People are saying mean things about you. You’d like to sue them to get them to stop. Can you do this and maintain your privacy — including keeping your name a secret?
This principle is being tested right now in Cincinnati. Bloggers accused a police officer of flashing a white power sign at protestors and being a racist. He’s suing the bloggers, and the judge has required that elements of his identity — including his name — should be kept secret as part of the suit.
There’s a lot of weird in this one.
- In Reason, Eugene Volokh argues this is unconstitutional prior restraint, since it seeks to block speech that hasn’t happened yet and hasn’t yet been ruled libelous.
- Techdirt points out that a ban on mentioning the name of someone suing for libel is unprecedented (at least in the US).
As you’ve probably gathered by now, the officer is becoming a victim of the Streisand effect. The injunction not to mention his name is causing his name to become famous. I’m afraid to publish it, but others certainly aren’t, and I’m not afraid to link to what they’ve written. Google already shows 204 results on “officer” along with his name in quotes, including links to the Cincinnati Enquirer, TV station WLWT, Newsweek, and social media sites including Reddit, Twitter, and 4Chan.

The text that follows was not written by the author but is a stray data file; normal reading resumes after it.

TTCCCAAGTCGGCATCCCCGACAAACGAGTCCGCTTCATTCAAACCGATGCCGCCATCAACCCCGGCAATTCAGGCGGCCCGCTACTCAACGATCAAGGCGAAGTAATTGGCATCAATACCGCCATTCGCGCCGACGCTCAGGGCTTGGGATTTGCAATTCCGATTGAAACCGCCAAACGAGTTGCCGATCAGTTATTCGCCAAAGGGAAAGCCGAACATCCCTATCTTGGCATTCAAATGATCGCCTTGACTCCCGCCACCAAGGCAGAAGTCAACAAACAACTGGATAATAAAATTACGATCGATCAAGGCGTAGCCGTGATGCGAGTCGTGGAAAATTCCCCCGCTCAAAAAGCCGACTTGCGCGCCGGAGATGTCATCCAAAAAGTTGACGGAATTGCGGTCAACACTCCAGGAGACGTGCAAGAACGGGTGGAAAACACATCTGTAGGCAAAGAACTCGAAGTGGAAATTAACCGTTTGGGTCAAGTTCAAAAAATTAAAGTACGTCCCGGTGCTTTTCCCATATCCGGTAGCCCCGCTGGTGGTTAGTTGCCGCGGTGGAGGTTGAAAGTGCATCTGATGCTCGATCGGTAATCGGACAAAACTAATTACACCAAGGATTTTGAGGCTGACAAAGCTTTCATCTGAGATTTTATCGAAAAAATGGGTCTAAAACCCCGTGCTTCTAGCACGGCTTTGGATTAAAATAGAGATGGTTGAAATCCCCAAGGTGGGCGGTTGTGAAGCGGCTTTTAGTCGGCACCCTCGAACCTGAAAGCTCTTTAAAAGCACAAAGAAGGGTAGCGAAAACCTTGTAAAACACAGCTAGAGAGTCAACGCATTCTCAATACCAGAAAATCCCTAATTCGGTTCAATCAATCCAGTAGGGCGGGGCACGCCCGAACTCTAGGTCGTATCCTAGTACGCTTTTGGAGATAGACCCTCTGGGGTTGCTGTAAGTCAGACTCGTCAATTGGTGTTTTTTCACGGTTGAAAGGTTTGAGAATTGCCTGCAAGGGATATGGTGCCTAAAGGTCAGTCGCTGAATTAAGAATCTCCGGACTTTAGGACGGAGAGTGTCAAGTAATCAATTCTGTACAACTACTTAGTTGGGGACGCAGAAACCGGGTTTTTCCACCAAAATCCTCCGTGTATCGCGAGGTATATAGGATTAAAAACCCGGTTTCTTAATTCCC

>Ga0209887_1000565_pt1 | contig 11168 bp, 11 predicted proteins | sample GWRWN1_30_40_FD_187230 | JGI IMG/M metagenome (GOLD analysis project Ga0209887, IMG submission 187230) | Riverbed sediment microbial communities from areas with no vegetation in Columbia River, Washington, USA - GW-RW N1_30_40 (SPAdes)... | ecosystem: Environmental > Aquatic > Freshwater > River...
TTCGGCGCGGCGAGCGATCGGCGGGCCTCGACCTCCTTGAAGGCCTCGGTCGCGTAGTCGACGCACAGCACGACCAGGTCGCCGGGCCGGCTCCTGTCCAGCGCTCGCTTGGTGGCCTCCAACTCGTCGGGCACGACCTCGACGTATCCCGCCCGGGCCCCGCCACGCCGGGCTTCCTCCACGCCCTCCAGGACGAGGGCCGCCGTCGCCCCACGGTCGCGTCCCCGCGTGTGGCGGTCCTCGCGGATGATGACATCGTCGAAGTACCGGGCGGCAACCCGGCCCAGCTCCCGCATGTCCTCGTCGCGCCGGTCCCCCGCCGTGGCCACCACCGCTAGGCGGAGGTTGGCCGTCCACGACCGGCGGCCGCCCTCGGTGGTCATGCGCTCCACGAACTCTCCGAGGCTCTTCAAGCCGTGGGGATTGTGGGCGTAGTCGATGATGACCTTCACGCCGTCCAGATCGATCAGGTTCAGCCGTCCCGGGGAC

Can you protect your privacy?
The simple answer is, no.
If you post online, people can discover you.
If others post about you online, as these bloggers did to the police officer, then your name is out there.
If you want to stop them, you may have to sue them. And that means your name will be out there even more.
“I am innocent” is something you can say, and reasonably enforce.
“I am invisible” is not something you can say, and is impossible to enforce.
This isn’t a state of affairs we can all feel comfortable about.
If you think the identity of this policeman deserves to be protected, what about the anonymous whistleblower in the Trump/Ukraine case at the center of the impeachment inquiry? Trump attempted to tweet his name.
What about rape victims?
There’s no easy way to protect people’s identities.
But one thing I am comfortable with: if you sue for libel, you don’t get you keep your name a secret. The judge who has tried to do that for the officer a the center of this case will most likely fail.